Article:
In the quest to advance human-centric natural language generation (NLG) systems, ensuring alignment between NLG models and human preferences is crucial. For this alignment, current popular methods leverage a reinforcement learning (RL) approach with a reward model trained on feedback from humans. However, inherent disagreements due to the subjective nature of human preferences pose a significant challenge for training the reward model, resulting in a deterioration of the NLG performance. To tackle this issue, previous approaches typically rely on majority voting or averaging to consolidate multiple inconsistent preferences into a merged one. Although straightforward to understand and execute, such methods suffer from an inability to capture the nuanced degrees of disaggregation among humans and may only represent a specialized subset of individuals, thereby lacking the ability to quantitatively disclose the universality of human preferences. To address this challenge, this paper proposes a novel approach, which employs a Bayesian framework to account for the distribution of disagreements among human preferences as training a preference model, and names it as d-PM. Besides, considering the RL strategy's inefficient and complex training process over the training efficiency, we further propose utilizing the contrastive learning strategy to train the NLG model with the preference scores derived from the d-PM model. Extensive experiments on two human-centric NLG tasks, i.e., emotional support conversation and integrity "Rule-of-Thumb" generation, show that our method consistently exceeds previous SOTA models in both automatic and human evaluations.
The rapid development of Large Language Models (LLMs) has substantially expanded the range of tasks they can address. In the field of Natural Language Processing (NLP), researchers have shifted their focus from conventional NLP tasks (e.g., sequence tagging and parsing) towards tasks that revolve around aligning with human needs (e.g., brainstorming and email writing). This shift in task distribution imposes new requirements on evaluating these aligned models regarding generality (i.e., assessing performance across diverse scenarios), flexibility (i.e., examining under different protocols), and interpretability (i.e., scrutinizing models with explanations). In this paper, we propose a generative judge with 13B parameters, Auto-J, designed to address these challenges. Our model is trained on user queries and LLM-generated responses under massive real-world scenarios and accommodates diverse evaluation protocols (e.g., pairwise response comparison and single-response evaluation) with well-structured natural language critiques. To demonstrate the efficacy of our approach, we construct a new testbed covering 58 different scenarios. Experimentally, Auto-J outperforms a series of strong competitors, including both open-source and closed-source models, by a large margin. We also provide detailed analysis and case studies to further reveal the potential of our method and make a variety of resources public at https://github.com/GAIR-NLP/auto-j.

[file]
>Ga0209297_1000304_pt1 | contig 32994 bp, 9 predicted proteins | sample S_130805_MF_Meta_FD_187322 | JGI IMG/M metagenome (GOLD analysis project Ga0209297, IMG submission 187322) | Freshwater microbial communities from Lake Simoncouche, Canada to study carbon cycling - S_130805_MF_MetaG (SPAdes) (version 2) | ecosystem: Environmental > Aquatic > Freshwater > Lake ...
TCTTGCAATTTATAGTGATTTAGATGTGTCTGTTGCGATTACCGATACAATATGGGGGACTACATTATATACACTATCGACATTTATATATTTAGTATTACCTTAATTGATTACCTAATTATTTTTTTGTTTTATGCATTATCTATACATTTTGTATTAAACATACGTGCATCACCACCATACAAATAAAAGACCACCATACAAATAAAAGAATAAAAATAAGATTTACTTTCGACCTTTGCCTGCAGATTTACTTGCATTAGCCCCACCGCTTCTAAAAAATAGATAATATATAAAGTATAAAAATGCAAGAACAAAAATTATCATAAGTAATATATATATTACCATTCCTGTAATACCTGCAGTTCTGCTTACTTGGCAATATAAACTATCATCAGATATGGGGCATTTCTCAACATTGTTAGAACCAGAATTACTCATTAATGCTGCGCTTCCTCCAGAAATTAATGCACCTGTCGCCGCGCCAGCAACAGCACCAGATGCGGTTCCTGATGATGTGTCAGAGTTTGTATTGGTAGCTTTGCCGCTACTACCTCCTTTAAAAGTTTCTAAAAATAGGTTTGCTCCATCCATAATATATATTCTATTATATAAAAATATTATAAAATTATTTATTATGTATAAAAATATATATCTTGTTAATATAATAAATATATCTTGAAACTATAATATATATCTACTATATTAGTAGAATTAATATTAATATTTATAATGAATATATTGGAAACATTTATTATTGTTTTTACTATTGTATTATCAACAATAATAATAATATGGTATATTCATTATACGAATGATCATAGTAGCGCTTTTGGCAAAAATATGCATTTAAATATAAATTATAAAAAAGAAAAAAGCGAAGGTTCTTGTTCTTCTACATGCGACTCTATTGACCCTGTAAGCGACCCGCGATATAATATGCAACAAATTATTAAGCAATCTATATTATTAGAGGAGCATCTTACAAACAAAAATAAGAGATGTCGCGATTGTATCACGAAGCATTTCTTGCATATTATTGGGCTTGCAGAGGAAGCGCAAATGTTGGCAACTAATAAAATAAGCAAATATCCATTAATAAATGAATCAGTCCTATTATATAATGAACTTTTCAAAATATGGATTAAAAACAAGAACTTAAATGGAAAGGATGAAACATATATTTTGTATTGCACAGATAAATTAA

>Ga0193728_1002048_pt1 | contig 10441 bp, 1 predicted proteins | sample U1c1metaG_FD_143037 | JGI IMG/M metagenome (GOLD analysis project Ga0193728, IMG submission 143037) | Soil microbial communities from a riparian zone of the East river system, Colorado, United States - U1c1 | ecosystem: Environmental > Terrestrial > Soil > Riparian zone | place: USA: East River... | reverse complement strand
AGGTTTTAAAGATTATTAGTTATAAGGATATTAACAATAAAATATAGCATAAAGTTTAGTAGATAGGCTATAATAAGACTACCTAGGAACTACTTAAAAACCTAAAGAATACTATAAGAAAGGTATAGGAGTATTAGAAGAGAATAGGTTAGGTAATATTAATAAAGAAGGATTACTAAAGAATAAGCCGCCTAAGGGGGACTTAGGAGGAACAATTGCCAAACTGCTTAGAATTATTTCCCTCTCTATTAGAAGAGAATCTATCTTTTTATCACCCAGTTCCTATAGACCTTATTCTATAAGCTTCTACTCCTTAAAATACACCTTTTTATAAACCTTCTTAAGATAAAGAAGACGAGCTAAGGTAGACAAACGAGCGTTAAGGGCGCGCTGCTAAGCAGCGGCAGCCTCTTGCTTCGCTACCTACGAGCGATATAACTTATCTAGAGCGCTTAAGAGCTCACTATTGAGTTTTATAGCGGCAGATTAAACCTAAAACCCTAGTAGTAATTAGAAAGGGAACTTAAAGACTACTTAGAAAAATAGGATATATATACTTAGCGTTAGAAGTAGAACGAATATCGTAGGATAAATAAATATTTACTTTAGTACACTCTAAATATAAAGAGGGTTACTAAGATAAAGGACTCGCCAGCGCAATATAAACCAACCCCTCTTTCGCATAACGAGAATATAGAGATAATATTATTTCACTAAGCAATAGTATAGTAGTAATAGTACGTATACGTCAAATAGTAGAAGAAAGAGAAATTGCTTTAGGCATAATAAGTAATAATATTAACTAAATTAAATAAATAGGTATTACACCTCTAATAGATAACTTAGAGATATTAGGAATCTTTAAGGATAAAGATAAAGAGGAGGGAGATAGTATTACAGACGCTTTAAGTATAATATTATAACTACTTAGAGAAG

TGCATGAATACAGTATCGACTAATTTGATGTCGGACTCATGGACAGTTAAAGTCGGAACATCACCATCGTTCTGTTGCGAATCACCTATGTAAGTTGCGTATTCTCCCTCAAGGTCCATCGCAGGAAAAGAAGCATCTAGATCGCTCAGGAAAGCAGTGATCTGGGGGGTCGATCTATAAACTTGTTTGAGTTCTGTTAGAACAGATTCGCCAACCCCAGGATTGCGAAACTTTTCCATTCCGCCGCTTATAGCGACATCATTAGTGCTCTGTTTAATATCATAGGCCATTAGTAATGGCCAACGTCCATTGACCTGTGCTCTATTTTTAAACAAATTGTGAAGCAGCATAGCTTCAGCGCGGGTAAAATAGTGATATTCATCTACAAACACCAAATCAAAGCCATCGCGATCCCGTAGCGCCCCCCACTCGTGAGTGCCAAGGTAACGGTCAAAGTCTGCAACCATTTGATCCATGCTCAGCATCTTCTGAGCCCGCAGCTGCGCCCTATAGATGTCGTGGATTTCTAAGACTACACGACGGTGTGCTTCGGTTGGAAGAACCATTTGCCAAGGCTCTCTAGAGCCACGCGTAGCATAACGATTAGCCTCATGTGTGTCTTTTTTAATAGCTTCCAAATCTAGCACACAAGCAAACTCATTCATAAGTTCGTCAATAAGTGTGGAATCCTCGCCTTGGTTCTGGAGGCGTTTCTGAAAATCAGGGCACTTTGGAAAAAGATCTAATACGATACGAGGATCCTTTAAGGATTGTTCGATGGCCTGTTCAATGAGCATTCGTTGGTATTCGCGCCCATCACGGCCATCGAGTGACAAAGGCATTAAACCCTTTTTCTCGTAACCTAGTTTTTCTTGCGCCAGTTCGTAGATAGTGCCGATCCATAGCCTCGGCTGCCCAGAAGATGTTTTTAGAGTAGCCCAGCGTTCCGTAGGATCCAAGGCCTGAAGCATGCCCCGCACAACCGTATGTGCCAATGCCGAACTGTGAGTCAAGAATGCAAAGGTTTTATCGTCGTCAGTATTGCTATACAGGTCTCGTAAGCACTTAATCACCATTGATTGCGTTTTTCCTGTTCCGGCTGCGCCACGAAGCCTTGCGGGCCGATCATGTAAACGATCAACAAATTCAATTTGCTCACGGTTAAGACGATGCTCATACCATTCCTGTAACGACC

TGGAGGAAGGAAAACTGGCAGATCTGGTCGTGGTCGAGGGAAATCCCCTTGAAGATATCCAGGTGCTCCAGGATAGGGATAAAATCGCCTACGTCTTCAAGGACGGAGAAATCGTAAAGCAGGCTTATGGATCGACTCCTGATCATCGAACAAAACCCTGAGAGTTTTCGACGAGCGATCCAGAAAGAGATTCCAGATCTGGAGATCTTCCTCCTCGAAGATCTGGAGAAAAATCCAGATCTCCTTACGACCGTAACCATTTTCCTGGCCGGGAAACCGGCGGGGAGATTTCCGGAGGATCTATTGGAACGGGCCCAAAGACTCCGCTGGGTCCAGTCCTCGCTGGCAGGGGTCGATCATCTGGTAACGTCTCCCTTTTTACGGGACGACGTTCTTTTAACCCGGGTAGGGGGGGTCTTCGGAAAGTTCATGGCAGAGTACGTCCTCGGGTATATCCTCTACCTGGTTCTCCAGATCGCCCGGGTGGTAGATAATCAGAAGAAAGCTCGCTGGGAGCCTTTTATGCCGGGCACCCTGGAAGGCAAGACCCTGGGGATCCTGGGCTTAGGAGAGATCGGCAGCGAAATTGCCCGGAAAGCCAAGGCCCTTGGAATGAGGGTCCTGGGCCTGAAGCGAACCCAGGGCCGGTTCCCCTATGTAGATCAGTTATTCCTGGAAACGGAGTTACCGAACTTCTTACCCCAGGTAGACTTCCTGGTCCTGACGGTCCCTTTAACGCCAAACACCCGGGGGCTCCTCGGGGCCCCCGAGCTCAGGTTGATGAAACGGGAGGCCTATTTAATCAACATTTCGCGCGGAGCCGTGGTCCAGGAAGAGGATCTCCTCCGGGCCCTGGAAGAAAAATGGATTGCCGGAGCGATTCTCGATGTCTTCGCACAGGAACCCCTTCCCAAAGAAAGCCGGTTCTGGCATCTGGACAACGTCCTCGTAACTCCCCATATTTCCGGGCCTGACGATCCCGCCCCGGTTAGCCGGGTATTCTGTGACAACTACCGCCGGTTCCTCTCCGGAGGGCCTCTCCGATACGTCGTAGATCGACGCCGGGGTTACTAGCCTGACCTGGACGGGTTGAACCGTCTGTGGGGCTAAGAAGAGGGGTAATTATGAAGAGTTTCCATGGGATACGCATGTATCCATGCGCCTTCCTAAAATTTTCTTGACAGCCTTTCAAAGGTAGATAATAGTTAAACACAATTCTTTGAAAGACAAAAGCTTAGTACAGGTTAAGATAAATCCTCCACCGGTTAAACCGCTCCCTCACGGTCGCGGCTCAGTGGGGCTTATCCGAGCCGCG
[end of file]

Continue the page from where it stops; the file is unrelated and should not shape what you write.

Unsupervised extractive summarization aims to extract salient sentences from a document as the summary without labeled data. Recent literatures mostly research how to leverage sentence similarity to rank sentences in the order of salience. However, sentence similarity estimation using pre-trained language models mostly takes little account of document-level information and has a weak correlation with sentence salience ranking. In this paper, we proposed two novel strategies to improve sentence similarity estimation for unsupervised extractive summarization. We use contrastive learning to optimize a document-level objective that sentences from the same document are more similar than those from different documents. Moreover, we use mutual learning to enhance the relationship between sentence similarity estimation and sentence salience ranking, where an extra signal amplifier is used to refine the pivotal information. Experimental results demonstrate the effectiveness of our strategies.
Encoder-decoder models have achieved remarkable success in abstractive text summarization, which aims to compress one or more documents into a shorter version without the loss of the essential content. Unfortunately, these models mostly suffer a discrepancy between training and inference, i.e., the exposure bias problem. During the training stage, with teacher forcing these models are optimized to maximize the likelihood of the gold summary given the gold summary tokens as input to the decoder, while at inference the given tokens are replaced by the generated tokens. Consequently, low-quality summaries are very likely to be generated. To remedy this problem, we propose to leverage contrastive learning to decrease the likelihood of these low-quality summaries, and meanwhile increase the likelihood of the gold summary. Since our solution expands the states that the model perceives during training, we expect that the exposure bias problem can be alleviated. We experimentally demonstrate that our method effectively improves the performance of the state-of-the-art model on different datasets.